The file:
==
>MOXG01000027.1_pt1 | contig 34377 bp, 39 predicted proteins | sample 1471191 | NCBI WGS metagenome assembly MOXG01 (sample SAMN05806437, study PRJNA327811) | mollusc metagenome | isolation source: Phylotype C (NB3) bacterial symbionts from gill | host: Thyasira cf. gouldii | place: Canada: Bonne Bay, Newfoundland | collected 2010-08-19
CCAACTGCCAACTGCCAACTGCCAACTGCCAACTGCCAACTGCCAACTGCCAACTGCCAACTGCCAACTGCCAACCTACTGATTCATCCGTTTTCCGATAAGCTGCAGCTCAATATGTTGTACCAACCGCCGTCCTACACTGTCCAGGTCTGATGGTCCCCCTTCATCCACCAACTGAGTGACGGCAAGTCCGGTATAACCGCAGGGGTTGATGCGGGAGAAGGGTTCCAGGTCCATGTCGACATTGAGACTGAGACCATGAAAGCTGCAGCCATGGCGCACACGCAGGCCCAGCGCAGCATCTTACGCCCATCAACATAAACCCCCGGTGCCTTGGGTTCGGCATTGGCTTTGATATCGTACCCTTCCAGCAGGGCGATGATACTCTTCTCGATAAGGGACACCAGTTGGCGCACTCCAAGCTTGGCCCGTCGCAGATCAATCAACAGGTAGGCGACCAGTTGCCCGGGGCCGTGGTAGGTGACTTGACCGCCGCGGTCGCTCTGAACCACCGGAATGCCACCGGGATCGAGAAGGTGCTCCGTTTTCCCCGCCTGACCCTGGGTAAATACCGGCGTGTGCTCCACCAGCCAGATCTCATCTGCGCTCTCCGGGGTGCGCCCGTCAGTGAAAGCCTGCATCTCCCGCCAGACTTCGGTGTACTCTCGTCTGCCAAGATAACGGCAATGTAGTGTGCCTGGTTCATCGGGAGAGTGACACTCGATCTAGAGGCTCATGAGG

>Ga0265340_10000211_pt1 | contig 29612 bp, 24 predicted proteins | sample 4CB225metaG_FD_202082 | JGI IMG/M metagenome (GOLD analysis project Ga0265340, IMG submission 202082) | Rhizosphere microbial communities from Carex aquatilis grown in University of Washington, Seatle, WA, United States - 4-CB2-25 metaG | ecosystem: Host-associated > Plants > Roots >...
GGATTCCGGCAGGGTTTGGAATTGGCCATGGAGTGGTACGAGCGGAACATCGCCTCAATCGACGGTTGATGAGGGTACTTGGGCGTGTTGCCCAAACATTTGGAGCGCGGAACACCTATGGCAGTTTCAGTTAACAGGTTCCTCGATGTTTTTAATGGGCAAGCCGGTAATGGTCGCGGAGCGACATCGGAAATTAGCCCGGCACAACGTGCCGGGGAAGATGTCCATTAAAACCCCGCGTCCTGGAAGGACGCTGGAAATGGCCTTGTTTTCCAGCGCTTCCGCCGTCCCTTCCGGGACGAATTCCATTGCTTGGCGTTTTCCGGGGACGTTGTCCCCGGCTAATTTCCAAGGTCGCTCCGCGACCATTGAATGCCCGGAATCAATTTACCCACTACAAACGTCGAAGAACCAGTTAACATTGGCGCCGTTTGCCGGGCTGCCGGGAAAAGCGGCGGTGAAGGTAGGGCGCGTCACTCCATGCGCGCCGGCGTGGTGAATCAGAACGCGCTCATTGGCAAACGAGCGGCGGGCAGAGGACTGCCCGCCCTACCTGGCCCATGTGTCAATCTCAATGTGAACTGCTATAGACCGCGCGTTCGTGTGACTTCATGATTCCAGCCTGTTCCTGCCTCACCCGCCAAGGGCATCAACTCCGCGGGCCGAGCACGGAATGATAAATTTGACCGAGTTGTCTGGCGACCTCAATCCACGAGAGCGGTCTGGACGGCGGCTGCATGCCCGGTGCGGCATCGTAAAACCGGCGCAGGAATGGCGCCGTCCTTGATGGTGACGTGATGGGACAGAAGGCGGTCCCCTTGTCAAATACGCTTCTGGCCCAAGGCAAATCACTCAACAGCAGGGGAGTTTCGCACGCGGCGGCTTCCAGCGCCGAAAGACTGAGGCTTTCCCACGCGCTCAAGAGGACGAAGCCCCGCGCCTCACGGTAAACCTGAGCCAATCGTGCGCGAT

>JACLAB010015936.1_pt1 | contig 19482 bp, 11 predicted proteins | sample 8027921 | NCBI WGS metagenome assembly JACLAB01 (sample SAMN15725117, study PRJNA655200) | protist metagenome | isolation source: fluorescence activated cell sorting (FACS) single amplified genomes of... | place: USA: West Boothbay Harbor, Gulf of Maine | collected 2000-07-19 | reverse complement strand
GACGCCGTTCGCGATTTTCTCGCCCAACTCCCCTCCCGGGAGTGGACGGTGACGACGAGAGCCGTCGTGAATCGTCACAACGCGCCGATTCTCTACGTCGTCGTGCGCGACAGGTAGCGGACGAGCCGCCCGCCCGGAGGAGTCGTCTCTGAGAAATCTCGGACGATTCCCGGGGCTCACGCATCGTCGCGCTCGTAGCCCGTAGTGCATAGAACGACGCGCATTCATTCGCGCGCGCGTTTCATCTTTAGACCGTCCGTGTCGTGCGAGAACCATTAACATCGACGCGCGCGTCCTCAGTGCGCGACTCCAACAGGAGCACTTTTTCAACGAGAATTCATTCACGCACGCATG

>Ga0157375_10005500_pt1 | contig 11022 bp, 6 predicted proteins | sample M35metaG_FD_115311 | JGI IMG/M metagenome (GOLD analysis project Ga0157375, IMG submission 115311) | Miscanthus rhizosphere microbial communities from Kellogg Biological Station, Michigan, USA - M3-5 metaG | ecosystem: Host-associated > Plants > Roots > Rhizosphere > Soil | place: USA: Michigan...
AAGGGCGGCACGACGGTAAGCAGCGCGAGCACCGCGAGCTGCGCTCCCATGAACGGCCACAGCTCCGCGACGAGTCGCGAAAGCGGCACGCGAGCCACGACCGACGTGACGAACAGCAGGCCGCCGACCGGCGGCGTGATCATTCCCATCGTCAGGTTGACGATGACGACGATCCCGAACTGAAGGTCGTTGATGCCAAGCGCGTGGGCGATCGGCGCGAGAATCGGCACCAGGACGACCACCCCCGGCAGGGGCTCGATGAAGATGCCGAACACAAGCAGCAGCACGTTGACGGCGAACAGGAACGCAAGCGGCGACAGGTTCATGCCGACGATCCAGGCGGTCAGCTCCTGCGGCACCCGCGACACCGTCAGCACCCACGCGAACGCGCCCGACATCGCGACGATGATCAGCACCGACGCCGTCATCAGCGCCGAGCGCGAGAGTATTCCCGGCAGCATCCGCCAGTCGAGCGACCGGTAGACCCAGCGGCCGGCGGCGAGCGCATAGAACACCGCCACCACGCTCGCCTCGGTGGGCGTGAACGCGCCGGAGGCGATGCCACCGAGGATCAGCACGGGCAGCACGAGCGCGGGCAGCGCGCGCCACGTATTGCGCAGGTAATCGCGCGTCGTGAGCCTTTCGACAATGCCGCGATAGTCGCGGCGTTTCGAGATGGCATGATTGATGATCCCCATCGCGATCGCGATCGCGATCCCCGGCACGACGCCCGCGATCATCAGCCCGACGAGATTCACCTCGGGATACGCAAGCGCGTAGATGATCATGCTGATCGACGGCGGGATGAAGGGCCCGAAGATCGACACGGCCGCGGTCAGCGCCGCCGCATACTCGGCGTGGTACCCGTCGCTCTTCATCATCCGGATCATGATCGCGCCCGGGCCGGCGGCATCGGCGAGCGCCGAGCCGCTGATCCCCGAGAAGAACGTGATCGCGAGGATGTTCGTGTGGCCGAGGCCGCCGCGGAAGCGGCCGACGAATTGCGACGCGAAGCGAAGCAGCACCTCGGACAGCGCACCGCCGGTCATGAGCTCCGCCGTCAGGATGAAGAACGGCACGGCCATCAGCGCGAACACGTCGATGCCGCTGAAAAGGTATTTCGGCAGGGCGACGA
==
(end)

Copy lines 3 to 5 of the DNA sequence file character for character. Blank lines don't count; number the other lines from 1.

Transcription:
>Ga0265340_10000211_pt1 | contig 29612 bp, 24 predicted proteins | sample 4CB225metaG_FD_202082 | JGI IMG/M metagenome (GOLD analysis project Ga0265340, IMG submission 202082) | Rhizosphere microbial communities from Carex aquatilis grown in University of Washington, Seatle, WA, United States - 4-CB2-25 metaG | ecosystem: Host-associated > Plants > Roots >...
GGATTCCGGCAGGGTTTGGAATTGGCCATGGAGTGGTACGAGCGGAACATCGCCTCAATCGACGGTTGATGAGGGTACTTGGGCGTGTTGCCCAAACATTTGGAGCGCGGAACACCTATGGCAGTTTCAGTTAACAGGTTCCTCGATGTTTTTAATGGGCAAGCCGGTAATGGTCGCGGAGCGACATCGGAAATTAGCCCGGCACAACGTGCCGGGGAAGATGTCCATTAAAACCCCGCGTCCTGGAAGGACGCTGGAAATGGCCTTGTTTTCCAGCGCTTCCGCCGTCCCTTCCGGGACGAATTCCATTGCTTGGCGTTTTCCGGGGACGTTGTCCCCGGCTAATTTCCAAGGTCGCTCCGCGACCATTGAATGCCCGGAATCAATTTACCCACTACAAACGTCGAAGAACCAGTTAACATTGGCGCCGTTTGCCGGGCTGCCGGGAAAAGCGGCGGTGAAGGTAGGGCGCGTCACTCCATGCGCGCCGGCGTGGTGAATCAGAACGCGCTCATTGGCAAACGAGCGGCGGGCAGAGGACTGCCCGCCCTACCTGGCCCATGTGTCAATCTCAATGTGAACTGCTATAGACCGCGCGTTCGTGTGACTTCATGATTCCAGCCTGTTCCTGCCTCACCCGCCAAGGGCATCAACTCCGCGGGCCGAGCACGGAATGATAAATTTGACCGAGTTGTCTGGCGACCTCAATCCACGAGAGCGGTCTGGACGGCGGCTGCATGCCCGGTGCGGCATCGTAAAACCGGCGCAGGAATGGCGCCGTCCTTGATGGTGACGTGATGGGACAGAAGGCGGTCCCCTTGTCAAATACGCTTCTGGCCCAAGGCAAATCACTCAACAGCAGGGGAGTTTCGCACGCGGCGGCTTCCAGCGCCGAAAGACTGAGGCTTTCCCACGCGCTCAAGAGGACGAAGCCCCGCGCCTCACGGTAAACCTGAGCCAATCGTGCGCGAT

>JACLAB010015936.1_pt1 | contig 19482 bp, 11 predicted proteins | sample 8027921 | NCBI WGS metagenome assembly JACLAB01 (sample SAMN15725117, study PRJNA655200) | protist metagenome | isolation source: fluorescence activated cell sorting (FACS) single amplified genomes of... | place: USA: West Boothbay Harbor, Gulf of Maine | collected 2000-07-19 | reverse complement strand